Marxism and the class struggle (as distinct from stories in which poverty and misery are described and contemplated) fade out from the pages of Left Review. Curiosities like the following become not infrequent: ‘It is hard to believe that anyone with a normal and balanced sexual life could be an ardent Fascist’ (February 1936).
Aragon dismissed renewed worries about the position of literature in the USSR with the pointed remark: ‘It has been noticed how often Trotskyists have been in line with reactionaries.’ (May 1936)
At last, in August 1936, the cat comes fully out of the bag:
‘We urge our readers to popularize the building of a People’s Front in this country, based on the alliance of all those political groups and individuals who support a programme for immediate reforms – for improved conditions for workers of every sort, for the maintenance of peace through collective security; for the extension of civil liberties at home and the granting of equal rights to the colonial peoples.’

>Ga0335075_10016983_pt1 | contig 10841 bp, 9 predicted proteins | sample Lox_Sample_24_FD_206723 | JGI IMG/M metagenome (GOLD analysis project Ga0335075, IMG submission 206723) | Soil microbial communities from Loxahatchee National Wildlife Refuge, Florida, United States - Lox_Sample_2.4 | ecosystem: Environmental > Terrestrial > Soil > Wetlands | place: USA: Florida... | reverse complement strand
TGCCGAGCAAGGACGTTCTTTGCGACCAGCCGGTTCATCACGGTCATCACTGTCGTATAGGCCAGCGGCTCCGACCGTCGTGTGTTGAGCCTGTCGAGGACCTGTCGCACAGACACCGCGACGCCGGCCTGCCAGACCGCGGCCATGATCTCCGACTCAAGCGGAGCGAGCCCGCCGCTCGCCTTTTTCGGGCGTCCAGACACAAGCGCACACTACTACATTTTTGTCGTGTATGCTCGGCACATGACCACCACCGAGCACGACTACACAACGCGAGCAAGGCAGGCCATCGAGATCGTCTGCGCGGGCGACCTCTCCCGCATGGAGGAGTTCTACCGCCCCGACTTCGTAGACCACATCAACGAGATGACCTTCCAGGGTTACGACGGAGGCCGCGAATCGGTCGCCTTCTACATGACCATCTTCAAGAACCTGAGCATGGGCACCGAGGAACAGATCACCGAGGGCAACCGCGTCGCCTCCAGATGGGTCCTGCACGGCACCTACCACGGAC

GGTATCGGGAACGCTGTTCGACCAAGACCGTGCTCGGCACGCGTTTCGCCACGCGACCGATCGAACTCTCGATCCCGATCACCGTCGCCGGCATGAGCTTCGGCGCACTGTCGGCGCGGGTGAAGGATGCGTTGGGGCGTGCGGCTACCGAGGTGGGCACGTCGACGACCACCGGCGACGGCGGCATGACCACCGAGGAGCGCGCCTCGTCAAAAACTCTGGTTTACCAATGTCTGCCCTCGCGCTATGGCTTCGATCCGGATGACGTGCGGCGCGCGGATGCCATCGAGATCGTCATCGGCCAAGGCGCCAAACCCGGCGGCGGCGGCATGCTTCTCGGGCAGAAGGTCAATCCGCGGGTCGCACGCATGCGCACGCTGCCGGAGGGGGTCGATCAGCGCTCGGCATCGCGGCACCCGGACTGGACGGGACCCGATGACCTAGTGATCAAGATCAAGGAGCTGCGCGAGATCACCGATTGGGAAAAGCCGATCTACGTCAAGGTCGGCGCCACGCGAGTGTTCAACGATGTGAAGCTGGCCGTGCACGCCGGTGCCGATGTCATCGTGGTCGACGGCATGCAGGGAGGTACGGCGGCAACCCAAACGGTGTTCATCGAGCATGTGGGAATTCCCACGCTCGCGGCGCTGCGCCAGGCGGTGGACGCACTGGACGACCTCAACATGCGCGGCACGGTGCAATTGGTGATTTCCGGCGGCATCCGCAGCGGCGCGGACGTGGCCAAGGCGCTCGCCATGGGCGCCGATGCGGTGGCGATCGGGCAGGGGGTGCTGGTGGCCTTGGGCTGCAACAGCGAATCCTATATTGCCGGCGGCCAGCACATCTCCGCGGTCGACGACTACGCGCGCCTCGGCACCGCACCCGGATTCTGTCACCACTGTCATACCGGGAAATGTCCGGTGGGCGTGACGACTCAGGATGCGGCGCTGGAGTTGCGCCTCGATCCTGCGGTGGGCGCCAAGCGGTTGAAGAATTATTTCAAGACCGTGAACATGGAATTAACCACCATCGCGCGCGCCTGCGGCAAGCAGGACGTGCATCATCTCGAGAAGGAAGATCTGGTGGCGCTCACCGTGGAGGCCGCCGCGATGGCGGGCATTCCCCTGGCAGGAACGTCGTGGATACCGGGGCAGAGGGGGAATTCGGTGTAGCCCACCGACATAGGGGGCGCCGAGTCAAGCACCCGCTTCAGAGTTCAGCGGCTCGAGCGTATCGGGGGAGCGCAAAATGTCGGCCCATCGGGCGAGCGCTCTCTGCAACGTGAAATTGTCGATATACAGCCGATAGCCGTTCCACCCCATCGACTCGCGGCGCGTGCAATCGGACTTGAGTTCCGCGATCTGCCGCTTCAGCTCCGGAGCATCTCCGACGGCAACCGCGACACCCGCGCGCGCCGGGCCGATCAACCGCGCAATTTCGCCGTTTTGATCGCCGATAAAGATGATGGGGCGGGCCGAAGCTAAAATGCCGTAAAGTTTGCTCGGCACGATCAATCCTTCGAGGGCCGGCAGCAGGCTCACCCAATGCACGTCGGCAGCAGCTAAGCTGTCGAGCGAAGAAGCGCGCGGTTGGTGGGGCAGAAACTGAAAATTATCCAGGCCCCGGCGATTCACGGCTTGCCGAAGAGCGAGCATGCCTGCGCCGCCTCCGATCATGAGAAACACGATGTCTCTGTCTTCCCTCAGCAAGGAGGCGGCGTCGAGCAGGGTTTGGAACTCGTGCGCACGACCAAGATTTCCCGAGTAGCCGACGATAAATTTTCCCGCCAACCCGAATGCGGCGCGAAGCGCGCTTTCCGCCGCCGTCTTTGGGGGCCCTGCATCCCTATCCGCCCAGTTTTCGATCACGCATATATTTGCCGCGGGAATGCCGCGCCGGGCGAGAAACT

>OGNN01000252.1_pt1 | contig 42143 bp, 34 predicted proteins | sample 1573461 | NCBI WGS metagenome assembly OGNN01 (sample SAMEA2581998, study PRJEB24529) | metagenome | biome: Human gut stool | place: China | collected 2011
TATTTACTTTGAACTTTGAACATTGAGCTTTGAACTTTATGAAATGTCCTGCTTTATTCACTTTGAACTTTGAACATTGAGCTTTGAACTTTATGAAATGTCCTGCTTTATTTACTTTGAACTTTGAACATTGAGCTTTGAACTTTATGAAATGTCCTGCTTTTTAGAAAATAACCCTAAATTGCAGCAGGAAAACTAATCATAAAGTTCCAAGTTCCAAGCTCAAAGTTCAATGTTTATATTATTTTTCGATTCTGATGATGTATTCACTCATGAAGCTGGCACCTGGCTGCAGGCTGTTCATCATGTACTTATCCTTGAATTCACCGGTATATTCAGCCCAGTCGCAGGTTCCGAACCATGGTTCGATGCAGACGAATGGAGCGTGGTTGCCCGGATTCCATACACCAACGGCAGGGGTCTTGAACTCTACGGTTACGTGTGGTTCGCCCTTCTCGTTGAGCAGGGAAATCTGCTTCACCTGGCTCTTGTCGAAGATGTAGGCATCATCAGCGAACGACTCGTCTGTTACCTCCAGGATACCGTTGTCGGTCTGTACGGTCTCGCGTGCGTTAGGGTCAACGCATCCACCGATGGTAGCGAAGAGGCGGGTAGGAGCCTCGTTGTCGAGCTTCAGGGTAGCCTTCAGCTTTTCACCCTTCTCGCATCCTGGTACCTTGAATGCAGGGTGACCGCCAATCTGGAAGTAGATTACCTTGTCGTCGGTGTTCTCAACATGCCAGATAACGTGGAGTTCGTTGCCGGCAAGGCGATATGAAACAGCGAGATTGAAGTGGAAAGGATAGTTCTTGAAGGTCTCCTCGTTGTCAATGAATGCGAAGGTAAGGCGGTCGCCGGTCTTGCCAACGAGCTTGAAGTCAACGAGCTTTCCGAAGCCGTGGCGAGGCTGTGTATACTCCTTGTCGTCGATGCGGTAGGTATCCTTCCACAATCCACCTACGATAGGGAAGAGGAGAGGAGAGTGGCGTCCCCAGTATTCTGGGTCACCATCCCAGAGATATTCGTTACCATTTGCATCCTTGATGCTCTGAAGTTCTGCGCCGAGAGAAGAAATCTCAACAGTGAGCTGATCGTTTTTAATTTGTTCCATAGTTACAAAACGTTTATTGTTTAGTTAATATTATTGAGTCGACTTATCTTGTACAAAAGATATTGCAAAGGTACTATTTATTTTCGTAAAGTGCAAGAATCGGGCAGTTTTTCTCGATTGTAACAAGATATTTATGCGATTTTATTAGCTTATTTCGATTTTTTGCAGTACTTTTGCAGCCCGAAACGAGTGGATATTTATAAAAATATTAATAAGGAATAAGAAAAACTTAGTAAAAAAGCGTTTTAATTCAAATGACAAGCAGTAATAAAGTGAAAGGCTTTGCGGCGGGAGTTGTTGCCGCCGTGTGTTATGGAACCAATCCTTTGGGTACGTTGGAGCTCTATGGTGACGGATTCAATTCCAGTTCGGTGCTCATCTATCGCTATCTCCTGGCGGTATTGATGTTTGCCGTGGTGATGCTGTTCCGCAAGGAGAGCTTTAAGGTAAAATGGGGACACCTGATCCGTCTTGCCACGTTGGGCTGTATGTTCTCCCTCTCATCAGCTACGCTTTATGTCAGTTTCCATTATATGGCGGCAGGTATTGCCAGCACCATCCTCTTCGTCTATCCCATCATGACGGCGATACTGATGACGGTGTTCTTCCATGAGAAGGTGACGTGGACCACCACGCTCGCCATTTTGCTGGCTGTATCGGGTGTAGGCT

As the class-collaborationist implications of the new policy were made more and more explicit, so the poisonous smokescreen against Marxism (Trotskyism) was systematically thickened. Thus, on the one hand, the editorial in the March 1937 number hailed the filling of the Albert Hall by a Left Book Club meeting as a sign of ‘the revival in Britain of the Liberal spirit’; in the June 1937 number we read that ‘on May 1 and 2 organized Labour revealed itself as the real leader of every section of the people’; and in the August 1937 number Hamilton Fyfe reviewed approvingly Cole’s book The People’s Front, expressing conviction that Labour could not win alone, that it was necessary to get at the large body of unattached voters’ who could ‘be won, not yet for Socialism, but for pooled security and a limited programme of democratic social legislation and economic control’.